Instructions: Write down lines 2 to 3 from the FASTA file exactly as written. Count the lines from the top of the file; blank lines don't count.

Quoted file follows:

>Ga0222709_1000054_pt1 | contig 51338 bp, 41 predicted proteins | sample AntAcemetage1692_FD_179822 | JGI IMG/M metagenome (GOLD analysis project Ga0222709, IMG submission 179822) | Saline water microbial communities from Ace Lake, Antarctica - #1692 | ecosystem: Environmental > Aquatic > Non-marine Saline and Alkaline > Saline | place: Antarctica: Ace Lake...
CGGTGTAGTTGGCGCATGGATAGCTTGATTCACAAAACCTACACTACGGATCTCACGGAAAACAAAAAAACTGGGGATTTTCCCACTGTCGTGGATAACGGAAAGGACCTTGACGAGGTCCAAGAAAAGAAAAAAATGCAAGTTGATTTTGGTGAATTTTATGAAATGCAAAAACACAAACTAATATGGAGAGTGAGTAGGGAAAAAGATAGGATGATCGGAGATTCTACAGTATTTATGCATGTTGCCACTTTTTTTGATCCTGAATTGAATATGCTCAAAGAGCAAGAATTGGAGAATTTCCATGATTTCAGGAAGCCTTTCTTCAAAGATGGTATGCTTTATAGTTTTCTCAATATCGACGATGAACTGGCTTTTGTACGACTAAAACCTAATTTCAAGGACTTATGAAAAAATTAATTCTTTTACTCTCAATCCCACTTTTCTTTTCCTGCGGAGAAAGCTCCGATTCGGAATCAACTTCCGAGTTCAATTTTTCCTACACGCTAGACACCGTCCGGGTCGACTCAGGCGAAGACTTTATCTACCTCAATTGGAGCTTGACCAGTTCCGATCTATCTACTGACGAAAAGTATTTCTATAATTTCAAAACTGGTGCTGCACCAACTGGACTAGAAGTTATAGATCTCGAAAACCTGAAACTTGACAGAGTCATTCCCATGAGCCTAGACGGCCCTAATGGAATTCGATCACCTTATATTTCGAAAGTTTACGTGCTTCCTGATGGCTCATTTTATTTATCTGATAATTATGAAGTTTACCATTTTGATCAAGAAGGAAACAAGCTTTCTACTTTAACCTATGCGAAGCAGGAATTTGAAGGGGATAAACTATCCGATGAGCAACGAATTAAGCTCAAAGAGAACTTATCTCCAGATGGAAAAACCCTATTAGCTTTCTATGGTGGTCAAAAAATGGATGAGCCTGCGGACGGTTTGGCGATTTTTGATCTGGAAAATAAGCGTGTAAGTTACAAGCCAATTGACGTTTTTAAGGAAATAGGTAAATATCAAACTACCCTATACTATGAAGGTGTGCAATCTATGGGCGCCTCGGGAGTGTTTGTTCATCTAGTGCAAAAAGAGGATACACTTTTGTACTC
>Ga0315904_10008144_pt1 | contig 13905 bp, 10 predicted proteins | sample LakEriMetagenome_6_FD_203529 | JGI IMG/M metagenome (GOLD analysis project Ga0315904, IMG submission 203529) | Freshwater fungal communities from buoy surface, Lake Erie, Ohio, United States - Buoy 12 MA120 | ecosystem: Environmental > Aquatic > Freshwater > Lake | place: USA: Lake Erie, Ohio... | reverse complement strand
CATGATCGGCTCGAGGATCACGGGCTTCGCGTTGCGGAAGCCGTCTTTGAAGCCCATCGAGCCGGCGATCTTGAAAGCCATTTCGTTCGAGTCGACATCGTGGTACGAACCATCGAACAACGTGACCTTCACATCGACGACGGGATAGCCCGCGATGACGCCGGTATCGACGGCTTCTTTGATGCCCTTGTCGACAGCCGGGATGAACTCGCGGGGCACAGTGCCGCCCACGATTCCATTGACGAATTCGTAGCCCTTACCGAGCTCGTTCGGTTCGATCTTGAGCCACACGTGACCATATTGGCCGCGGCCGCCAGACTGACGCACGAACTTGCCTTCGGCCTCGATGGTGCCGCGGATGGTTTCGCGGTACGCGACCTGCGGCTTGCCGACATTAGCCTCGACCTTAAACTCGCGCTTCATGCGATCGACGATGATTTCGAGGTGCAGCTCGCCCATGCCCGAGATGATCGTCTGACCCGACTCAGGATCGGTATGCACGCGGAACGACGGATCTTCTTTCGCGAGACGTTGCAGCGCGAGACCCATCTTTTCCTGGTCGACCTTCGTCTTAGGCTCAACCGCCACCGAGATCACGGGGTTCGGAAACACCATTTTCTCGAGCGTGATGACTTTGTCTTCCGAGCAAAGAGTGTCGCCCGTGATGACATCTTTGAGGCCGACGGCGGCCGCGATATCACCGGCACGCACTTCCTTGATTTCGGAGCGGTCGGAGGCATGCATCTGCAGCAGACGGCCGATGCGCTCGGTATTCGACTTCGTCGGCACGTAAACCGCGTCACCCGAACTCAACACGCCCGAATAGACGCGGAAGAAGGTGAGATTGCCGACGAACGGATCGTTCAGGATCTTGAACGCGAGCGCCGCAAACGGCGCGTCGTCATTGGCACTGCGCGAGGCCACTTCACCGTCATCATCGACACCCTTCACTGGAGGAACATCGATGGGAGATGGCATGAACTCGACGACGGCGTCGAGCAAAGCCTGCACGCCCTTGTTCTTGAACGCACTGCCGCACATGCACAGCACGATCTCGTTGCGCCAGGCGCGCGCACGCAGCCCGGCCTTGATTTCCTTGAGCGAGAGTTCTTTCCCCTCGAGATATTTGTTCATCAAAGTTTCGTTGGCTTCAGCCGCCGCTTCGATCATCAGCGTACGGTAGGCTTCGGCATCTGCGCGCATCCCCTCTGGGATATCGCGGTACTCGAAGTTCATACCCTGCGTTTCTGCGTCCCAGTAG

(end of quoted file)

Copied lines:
CGGTGTAGTTGGCGCATGGATAGCTTGATTCACAAAACCTACACTACGGATCTCACGGAAAACAAAAAAACTGGGGATTTTCCCACTGTCGTGGATAACGGAAAGGACCTTGACGAGGTCCAAGAAAAGAAAAAAATGCAAGTTGATTTTGGTGAATTTTATGAAATGCAAAAACACAAACTAATATGGAGAGTGAGTAGGGAAAAAGATAGGATGATCGGAGATTCTACAGTATTTATGCATGTTGCCACTTTTTTTGATCCTGAATTGAATATGCTCAAAGAGCAAGAATTGGAGAATTTCCATGATTTCAGGAAGCCTTTCTTCAAAGATGGTATGCTTTATAGTTTTCTCAATATCGACGATGAACTGGCTTTTGTACGACTAAAACCTAATTTCAAGGACTTATGAAAAAATTAATTCTTTTACTCTCAATCCCACTTTTCTTTTCCTGCGGAGAAAGCTCCGATTCGGAATCAACTTCCGAGTTCAATTTTTCCTACACGCTAGACACCGTCCGGGTCGACTCAGGCGAAGACTTTATCTACCTCAATTGGAGCTTGACCAGTTCCGATCTATCTACTGACGAAAAGTATTTCTATAATTTCAAAACTGGTGCTGCACCAACTGGACTAGAAGTTATAGATCTCGAAAACCTGAAACTTGACAGAGTCATTCCCATGAGCCTAGACGGCCCTAATGGAATTCGATCACCTTATATTTCGAAAGTTTACGTGCTTCCTGATGGCTCATTTTATTTATCTGATAATTATGAAGTTTACCATTTTGATCAAGAAGGAAACAAGCTTTCTACTTTAACCTATGCGAAGCAGGAATTTGAAGGGGATAAACTATCCGATGAGCAACGAATTAAGCTCAAAGAGAACTTATCTCCAGATGGAAAAACCCTATTAGCTTTCTATGGTGGTCAAAAAATGGATGAGCCTGCGGACGGTTTGGCGATTTTTGATCTGGAAAATAAGCGTGTAAGTTACAAGCCAATTGACGTTTTTAAGGAAATAGGTAAATATCAAACTACCCTATACTATGAAGGTGTGCAATCTATGGGCGCCTCGGGAGTGTTTGTTCATCTAGTGCAAAAAGAGGATACACTTTTGTACTC
>Ga0315904_10008144_pt1 | contig 13905 bp, 10 predicted proteins | sample LakEriMetagenome_6_FD_203529 | JGI IMG/M metagenome (GOLD analysis project Ga0315904, IMG submission 203529) | Freshwater fungal communities from buoy surface, Lake Erie, Ohio, United States - Buoy 12 MA120 | ecosystem: Environmental > Aquatic > Freshwater > Lake | place: USA: Lake Erie, Ohio... | reverse complement strand